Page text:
Illustration: Annelise Capossela/Axios

Some colleges are creating a blueprint for how to safely remain open during the coronavirus pandemic, relying heavily on regular testing and doing what they can to curb parties and other large gatherings.

Why it matters: College reopenings were tied to several big outbreaks, and young adults will likely be among the last to receive a coronavirus vaccine. So colleges and students need figure out how to live amid the virus.

How it works: Basic health measures, especially testing and contact tracing, have been the key to colleges' successes.

  • "The amount of money colleges and universities will spend on testing is likely to dwarf every projection we would have made a few months ago," Terry Hartle, senior vice president of the American Council on Education, told NPR.

Yes, but: More than 2 out of every 3 colleges offering in-person classes don’t have a clear testing plan or are only testing high-risk students, per an NPR analysis. Many experts say that isn’t enough to prevent outbreaks.

  • Among schools with in-person classes and more than 5,000 undergraduates, only 25% are doing surveillance testing, and only 6% are regularly testing all students.
  • And testing is almost meaningless if students ignore the results of their tests, as some did at the University of Illinois, or throw social distancing guidelines out the window.

The big picture: “We weren’t able to do this as a country, but it’s totally doable in the university context,” Vanderbilt University Chancellor Daniel Diermeier said.

Zoom in: At Vanderbilt, the majority of classes are in-person, and spread of the virus has been minimal.

  • The university had the benefit early on of in-house experts and good connections with Nashville’s public health system, Diermeier said. Undergraduate students have mandatory weekly testing.
  • Early on, the school used positive messaging — rather than threats — to encourage students to behave responsibly, and it hasn’t had any problems so far with parties or large gatherings.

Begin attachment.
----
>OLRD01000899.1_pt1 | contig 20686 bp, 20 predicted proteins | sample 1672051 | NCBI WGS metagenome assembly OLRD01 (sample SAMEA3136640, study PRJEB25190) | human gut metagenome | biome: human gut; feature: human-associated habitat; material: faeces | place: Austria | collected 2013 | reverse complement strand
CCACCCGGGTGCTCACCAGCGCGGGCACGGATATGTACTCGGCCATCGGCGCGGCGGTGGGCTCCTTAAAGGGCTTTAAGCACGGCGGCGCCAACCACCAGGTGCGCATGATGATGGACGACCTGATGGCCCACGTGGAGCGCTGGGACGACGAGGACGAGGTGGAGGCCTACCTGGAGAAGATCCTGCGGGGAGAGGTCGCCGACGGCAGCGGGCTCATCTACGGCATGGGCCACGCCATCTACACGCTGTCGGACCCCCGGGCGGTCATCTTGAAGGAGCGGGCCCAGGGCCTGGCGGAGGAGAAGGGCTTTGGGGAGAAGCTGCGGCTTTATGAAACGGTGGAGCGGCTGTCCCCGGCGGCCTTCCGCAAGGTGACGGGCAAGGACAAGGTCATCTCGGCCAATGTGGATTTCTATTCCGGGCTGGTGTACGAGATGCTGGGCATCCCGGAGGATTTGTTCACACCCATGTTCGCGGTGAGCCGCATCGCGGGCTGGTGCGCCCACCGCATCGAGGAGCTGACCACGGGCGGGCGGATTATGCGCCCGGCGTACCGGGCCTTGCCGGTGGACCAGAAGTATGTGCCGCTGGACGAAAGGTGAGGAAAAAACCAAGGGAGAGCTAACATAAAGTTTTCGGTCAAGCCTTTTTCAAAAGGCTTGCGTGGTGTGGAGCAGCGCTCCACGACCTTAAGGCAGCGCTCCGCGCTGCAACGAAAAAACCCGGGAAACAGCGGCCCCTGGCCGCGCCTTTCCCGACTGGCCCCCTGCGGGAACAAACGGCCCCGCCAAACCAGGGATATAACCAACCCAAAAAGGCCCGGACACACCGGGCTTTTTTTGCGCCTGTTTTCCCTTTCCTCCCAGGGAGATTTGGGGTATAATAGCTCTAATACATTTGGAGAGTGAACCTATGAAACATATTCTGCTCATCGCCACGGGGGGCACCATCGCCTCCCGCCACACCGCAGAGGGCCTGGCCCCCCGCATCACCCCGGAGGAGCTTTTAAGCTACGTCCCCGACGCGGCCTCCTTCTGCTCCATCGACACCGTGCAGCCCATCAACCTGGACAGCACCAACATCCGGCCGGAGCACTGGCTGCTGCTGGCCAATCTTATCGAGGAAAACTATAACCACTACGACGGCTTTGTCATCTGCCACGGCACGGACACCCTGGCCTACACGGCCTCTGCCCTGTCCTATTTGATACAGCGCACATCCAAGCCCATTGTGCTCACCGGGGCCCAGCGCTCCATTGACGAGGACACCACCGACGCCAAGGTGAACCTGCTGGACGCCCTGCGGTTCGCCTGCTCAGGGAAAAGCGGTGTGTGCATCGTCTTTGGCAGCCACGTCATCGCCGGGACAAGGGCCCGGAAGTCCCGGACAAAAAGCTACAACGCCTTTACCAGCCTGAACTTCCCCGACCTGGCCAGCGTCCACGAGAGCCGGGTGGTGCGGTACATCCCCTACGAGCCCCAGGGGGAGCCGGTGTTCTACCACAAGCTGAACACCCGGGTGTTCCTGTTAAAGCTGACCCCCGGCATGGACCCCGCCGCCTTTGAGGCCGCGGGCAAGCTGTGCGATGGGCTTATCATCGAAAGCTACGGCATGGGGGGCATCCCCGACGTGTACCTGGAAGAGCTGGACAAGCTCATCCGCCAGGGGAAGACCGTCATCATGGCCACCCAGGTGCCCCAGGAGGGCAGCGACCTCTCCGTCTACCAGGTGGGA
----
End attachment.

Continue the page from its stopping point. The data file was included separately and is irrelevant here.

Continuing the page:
• “This is the biggest challenge we’ve had since the second World War…and we’re not asking them to storm the beaches of Normandy,” Diermeier said. “Our focus was, make this our proudest moment.”

The University of Arizona saw a spike of 880 positive tests in one week in mid-September, but has since been able to bring that number down to 18 this past week, partially via a two-week shelter-in-place policy.

  • It’s bringing more students back on campus now in waves.
  • Even though the university put in place innovative public health measures from the beginning, some students were “partying like it’s 1999,” as President Robert Robbins put it, and the university has since partnered with law enforcement and other community partners to crack down on these parties.
  • “Whatever we’re doing, we’ve gotten everybody’s attention,” Robbins said.

The university uses wastewater testing to detect the virus within dorms, and is testing between 6,000 and 8,000 students and employees a week. Robbins said he hopes to be able to test every person on campus daily by January.

  • It also has a contact tracing app that students are encouraged to use, but Robbins said he plans to mandate its use next semester. The school also ensured that students in isolation had the wraparound services they needed.

The bottom line: Containing the virus hasn’t been cheap or easy for the colleges that have managed to do it. But the alternative — widespread deferrals or dropouts — is likely worse.

  • “I think the idea that we can just wait this out for a year and a half, for universities, that seems like a very bad idea to me,” Diermeier said.

Go deeper

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Why it matters: Most voters have already made up their minds. But for those few holdouts, the state of the pandemic could ultimately help them make a decision as they head to the polls — and that's not likely to help President Trump.

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Illustration: Sarah Grillo/Axios

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The Rockefeller Foundation announced on Monday that it will allocate $1 billion over the next three years to address the pandemic and its aftermath.

Why it matters: The mishandled pandemic and the effects of climate change threaten to reverse global progress and push more than 100 million people into poverty around the world. Governments and big NGOs need to ensure that the COVID-19 recovery reaches everyone who needs it.